I'm a 36-year-old woman who has a 25-year-old friend I love like a little sister. Because of that connection, I felt compelled to ask her to be a bridesmaid in my upcoming wedding. After she agreed, I overheard her mention that she would be getting a large tattoo on her arm. Because she knows how I feel about visible tattoos, I asked her if she'd wait six months until after the wedding. She and the matron of honor are scheduled to wear strapless, knee-length gowns.Abby is mostly sympathetic.
She proceeded with the tattoo and now has half an arm of full-color design. I don't want her to ruin my wedding or the photographs. I would feel guilty if I had to force a jacket or sweater on her or my matron of honor, especially if the day is unseasonably hot. What should I do?
If your "little sister" cared as much about your feelings as you seem to about hers, she would have postponed getting the tattoo as you requested. Too bad she didn't.
However, weddings are more than the procession and the picture album. They are about loving friends and family and the joining of two people who intend to build a life together. If you're worried about the pictures, pose "Sis" so her "canvas" can't be seen by the camera.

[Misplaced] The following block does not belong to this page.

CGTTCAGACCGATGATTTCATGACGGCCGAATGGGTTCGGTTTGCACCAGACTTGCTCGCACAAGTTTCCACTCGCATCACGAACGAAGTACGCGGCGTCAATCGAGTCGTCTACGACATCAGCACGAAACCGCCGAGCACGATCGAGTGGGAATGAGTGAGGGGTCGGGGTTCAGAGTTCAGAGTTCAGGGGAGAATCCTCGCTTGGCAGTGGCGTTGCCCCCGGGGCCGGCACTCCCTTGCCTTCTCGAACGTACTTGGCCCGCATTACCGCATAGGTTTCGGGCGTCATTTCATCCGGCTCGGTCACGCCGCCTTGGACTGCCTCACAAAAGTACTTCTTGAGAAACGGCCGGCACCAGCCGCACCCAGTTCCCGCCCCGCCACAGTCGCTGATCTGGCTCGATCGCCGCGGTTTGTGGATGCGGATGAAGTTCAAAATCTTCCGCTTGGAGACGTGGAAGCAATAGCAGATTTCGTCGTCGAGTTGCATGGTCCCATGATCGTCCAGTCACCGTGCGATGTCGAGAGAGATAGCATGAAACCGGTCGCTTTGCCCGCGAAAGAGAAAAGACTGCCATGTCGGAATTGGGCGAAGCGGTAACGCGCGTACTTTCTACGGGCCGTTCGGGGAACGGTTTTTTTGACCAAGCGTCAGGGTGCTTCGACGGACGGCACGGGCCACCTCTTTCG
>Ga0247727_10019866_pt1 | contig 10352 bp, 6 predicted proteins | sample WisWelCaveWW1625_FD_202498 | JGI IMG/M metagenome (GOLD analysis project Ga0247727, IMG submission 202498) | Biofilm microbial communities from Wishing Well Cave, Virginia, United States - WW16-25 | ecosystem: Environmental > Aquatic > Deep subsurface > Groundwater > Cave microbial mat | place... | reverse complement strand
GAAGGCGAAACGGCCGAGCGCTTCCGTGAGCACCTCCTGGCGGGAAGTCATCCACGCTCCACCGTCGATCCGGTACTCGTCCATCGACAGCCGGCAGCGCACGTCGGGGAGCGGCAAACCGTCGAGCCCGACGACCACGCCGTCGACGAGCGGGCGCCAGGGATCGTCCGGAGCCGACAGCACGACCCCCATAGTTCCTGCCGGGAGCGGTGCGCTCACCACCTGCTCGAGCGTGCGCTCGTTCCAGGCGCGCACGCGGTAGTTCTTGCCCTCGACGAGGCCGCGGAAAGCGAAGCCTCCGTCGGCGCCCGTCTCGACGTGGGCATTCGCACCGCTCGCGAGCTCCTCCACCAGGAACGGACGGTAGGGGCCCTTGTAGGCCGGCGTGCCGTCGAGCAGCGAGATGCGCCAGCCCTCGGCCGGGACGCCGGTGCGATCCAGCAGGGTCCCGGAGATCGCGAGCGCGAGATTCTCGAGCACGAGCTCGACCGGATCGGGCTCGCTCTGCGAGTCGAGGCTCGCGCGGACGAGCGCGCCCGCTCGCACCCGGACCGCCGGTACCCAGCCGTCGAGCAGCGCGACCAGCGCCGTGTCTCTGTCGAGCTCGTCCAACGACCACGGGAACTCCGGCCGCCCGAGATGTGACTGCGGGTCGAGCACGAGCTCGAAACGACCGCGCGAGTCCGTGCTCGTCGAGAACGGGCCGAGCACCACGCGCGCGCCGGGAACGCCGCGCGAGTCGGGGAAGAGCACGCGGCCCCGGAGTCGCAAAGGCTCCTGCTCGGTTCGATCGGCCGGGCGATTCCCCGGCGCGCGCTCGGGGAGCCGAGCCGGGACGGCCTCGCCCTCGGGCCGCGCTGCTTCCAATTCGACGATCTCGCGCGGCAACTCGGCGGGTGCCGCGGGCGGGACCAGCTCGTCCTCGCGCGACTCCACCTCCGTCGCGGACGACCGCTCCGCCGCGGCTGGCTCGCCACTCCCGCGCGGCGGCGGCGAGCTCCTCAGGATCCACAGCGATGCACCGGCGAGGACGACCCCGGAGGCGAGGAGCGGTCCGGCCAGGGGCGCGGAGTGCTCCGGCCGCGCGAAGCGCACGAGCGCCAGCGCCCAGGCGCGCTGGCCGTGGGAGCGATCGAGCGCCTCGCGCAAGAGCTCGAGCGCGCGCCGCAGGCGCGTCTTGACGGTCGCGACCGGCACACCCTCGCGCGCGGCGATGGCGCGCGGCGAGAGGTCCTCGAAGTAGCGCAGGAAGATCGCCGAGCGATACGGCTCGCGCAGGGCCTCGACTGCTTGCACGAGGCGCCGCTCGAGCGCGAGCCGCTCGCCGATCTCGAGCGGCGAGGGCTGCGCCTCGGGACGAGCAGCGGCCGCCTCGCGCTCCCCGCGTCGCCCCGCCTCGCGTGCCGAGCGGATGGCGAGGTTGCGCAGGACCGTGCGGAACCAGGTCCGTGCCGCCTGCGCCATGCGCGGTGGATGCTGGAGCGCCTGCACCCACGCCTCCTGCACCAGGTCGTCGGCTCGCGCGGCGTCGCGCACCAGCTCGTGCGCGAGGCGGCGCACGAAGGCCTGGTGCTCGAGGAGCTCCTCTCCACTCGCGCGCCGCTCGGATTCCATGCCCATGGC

Lulu: I don't understand how a bridesmaid having a tattoo would ruin the wedding pictures. Wedding pictures are a record of who was there, right? She was there, and she has a tattoo.
Ashley: I was at a wedding recently where several bridesmaids had large green tattoos which did not go well with the purple strapless dresses. It was more a color coordination issue, not a tattoo-specific issue.
Lulu: There will always be color coordination issues. What if one of the bridesmaids has the wrong color hair? Or an unsightly rash? Or their body type is wrong for the dress? You can't dictate that people themselves must go perfectly with the wedding décor. I know the tattoo is optional, but I reject the idea that guests, even wedding party members, have a responsibility to make all their personal appearance choices revolve around the wedding for six months or more. Having a wedding is optional, too. It's a major, life-changing, deeply personal option, but so is getting a tattoo. I don't see why one takes precedence over the other.
Ashley: I mean, I probably wouldn't have gotten the tattoo. If you're close enough to someone that they want you to be in their wedding, presumably you'd do them other favors as well, such as waiting a few months to get a tattoo, even if you think it's an irrational request.
Lulu: That's true. Friends honor friends' irrational requests within reason, but you should also not get bent out of shape about perfect wedding pictures. If the bridesmaid loves the friend, she should do her a favor, but if the friend loves the bridesmaid, she should accept her as she is--which is now a person with a tattoo.
Ashley: That said, I can see several circumstances where the tattoo itself is the problem. If it's a swastika, for example.
Ashley: Especially in a non-coordinating color. Nothing worse than a non-coordinating swastika.
Lulu: How could you get a red swastika when you know my wedding colors are maroon?
Ashley: All of them?
Lulu: Yes. Maroon and pale maroon.
It turns out that after all that discussion, we basically agree with Abby. Huh.